The federal tax code uses the term "involuntary conversion" to refer to cases in which you receive compensation for the destruction, theft or confiscation of your property. If you end up with a new property to replace the old one, you usually won't have any immediate tax implications. But if you just take the money and walk away, an involuntary conversion may be taxed like a regular sale, or a voluntary conversion.
Types of involuntary conversions
Generally, the tax code recognizes four kinds of involuntary conversions:
- property destroyed by fire, weather or some other hazard
- stolen property
- property taken by the government for public use, known as "condemned property"
- Property disposed of under the threat of condemnation
Receiving money or property as compensation for the loss is what makes a property a "conversion." This includes things such as:
- an insurance settlement
- a court judgment or a payment from the government that condemns a property
- Under the Constitution, governments can't take someone's property without paying for it.
If you get a replacement
Whether an involuntary conversion has a tax effect depends on what you receive as compensation for your loss, and what you do with it. If you receive property similar to what you lost, the conversion generally won't affect your tax situation in the short term. The same is true if you receive money as compensation, and you use it to buy a replacement property for the one you lost.
So, for example, an insurance settlement that rebuilds a building you own after a fire or replaces your car after being destroyed in an accident normally wouldn't have any tax implications. The same is true if the government forces you out of your house by condemnation but gives you money to buy a new home. In these cases, the involuntary conversions are often referred to as involuntary exchanges.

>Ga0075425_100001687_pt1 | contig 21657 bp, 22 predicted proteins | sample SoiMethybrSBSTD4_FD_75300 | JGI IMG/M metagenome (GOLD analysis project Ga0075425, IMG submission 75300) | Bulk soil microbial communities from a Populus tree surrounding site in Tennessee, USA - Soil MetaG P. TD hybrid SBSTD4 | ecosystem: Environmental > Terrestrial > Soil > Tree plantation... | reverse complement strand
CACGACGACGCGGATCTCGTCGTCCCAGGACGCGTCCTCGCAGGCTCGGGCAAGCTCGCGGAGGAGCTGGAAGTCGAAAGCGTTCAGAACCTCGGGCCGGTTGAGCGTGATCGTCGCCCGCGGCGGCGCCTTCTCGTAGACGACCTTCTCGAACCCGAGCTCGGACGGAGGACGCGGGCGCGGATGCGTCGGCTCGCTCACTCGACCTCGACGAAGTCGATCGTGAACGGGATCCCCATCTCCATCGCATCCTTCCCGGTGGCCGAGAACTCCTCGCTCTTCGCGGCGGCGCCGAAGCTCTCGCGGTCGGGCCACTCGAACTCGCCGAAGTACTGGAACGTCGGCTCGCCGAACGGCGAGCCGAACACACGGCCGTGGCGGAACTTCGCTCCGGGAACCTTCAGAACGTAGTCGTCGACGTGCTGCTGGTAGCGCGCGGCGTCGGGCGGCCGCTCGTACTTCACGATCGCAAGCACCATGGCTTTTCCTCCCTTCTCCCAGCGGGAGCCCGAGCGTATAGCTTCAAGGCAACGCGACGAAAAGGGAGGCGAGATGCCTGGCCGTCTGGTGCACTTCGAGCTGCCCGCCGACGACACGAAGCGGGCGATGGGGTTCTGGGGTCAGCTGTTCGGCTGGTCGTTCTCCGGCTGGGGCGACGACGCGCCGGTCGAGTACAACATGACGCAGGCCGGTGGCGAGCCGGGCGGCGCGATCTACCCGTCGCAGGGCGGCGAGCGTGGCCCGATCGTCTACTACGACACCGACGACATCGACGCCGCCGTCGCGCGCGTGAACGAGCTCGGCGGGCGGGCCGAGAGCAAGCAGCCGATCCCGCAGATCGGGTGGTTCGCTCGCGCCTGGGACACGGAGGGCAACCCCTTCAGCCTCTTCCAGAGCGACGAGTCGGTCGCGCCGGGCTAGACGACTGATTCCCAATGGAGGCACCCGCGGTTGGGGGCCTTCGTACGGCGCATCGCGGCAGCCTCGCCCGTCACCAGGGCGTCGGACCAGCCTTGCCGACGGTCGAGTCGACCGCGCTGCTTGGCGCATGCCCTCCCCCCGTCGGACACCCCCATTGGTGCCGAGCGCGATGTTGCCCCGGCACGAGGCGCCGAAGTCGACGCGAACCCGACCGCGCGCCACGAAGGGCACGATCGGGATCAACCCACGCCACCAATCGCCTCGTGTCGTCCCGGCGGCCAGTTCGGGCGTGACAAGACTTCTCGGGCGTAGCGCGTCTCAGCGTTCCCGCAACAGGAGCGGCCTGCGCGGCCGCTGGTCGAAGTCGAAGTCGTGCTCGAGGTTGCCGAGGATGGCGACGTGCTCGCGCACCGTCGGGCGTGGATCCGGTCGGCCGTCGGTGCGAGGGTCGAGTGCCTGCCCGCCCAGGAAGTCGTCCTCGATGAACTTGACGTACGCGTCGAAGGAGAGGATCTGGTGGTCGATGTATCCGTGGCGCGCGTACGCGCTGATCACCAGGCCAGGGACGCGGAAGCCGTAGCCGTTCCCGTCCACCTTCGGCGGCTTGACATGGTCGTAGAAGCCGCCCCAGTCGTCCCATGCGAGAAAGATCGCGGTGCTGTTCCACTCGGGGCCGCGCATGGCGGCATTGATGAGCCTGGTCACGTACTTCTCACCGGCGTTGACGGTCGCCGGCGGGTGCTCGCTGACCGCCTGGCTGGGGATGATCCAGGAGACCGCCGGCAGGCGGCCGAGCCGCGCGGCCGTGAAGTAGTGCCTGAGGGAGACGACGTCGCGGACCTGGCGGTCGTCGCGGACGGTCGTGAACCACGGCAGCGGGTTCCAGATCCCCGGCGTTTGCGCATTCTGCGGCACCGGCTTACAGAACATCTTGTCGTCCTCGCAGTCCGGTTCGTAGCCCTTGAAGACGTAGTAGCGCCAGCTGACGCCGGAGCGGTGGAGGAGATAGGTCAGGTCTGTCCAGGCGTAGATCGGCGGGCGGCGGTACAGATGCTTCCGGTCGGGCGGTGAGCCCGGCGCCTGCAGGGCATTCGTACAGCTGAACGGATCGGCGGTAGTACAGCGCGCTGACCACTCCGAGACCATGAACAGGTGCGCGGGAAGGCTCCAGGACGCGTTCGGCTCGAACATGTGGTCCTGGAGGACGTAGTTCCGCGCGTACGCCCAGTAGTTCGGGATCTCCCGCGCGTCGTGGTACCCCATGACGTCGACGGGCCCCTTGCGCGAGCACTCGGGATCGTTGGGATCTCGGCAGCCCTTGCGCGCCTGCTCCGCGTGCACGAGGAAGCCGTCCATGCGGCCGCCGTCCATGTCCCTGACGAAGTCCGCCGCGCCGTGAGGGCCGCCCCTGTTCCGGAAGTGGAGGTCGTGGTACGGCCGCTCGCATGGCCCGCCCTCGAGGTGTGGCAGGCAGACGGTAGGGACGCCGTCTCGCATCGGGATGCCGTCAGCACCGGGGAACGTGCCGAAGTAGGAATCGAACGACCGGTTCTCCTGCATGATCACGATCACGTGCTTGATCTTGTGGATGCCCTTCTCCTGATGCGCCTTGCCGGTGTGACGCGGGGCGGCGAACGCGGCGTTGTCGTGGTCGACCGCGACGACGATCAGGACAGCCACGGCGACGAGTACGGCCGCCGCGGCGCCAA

Cost basis transfers to the new property
If you receive similar property as compensation, or if you use the money you receive to buy a replacement, the adjusted basis of your lost property is simply transferred to your new property. The adjusted basis of the original property is essentially your investment in that property—how much you have spent to acquire and improve it less any allowable basis-reducing deductions, such as depreciation.
This is important because it means you generally won't have to pay any taxes now if the value of the compensation you receive is greater than your adjusted basis in the property you lost. Such a gain would be taxable if you sold the property rather than lost it in an involuntary conversion. Transferring the basis to the new property can defer any tax hit until you sell it.
When you don't replace the property
If you receive money as compensation for your lost property and you don't use that money to buy a replacement property, then the involuntary conversion will generally be treated like a sale. Subtract your adjusted basis from the compensation you receive. The difference is a usually taxable capital gain.
If the compensation is less than your basis, you likely have a capital loss, which you may be able to write off on your taxes. Generally:
- You can write off capital losses for involuntary conversions when property is stolen or destroyed.
- Capital losses from condemnations can be written off on your taxes only if the property was being used for business or investment.
- Capital losses on condemned property that you owned only for personal use cannot be written off.
Primary residence is an exception
Involuntary conversions of private homes are an exception to the rules. According to the IRS, if the property you lose to involuntary conversion is your primary residence, generally, you will not have any tax consequences, even if you don't purchase a new home and realized a capital gain or loss.
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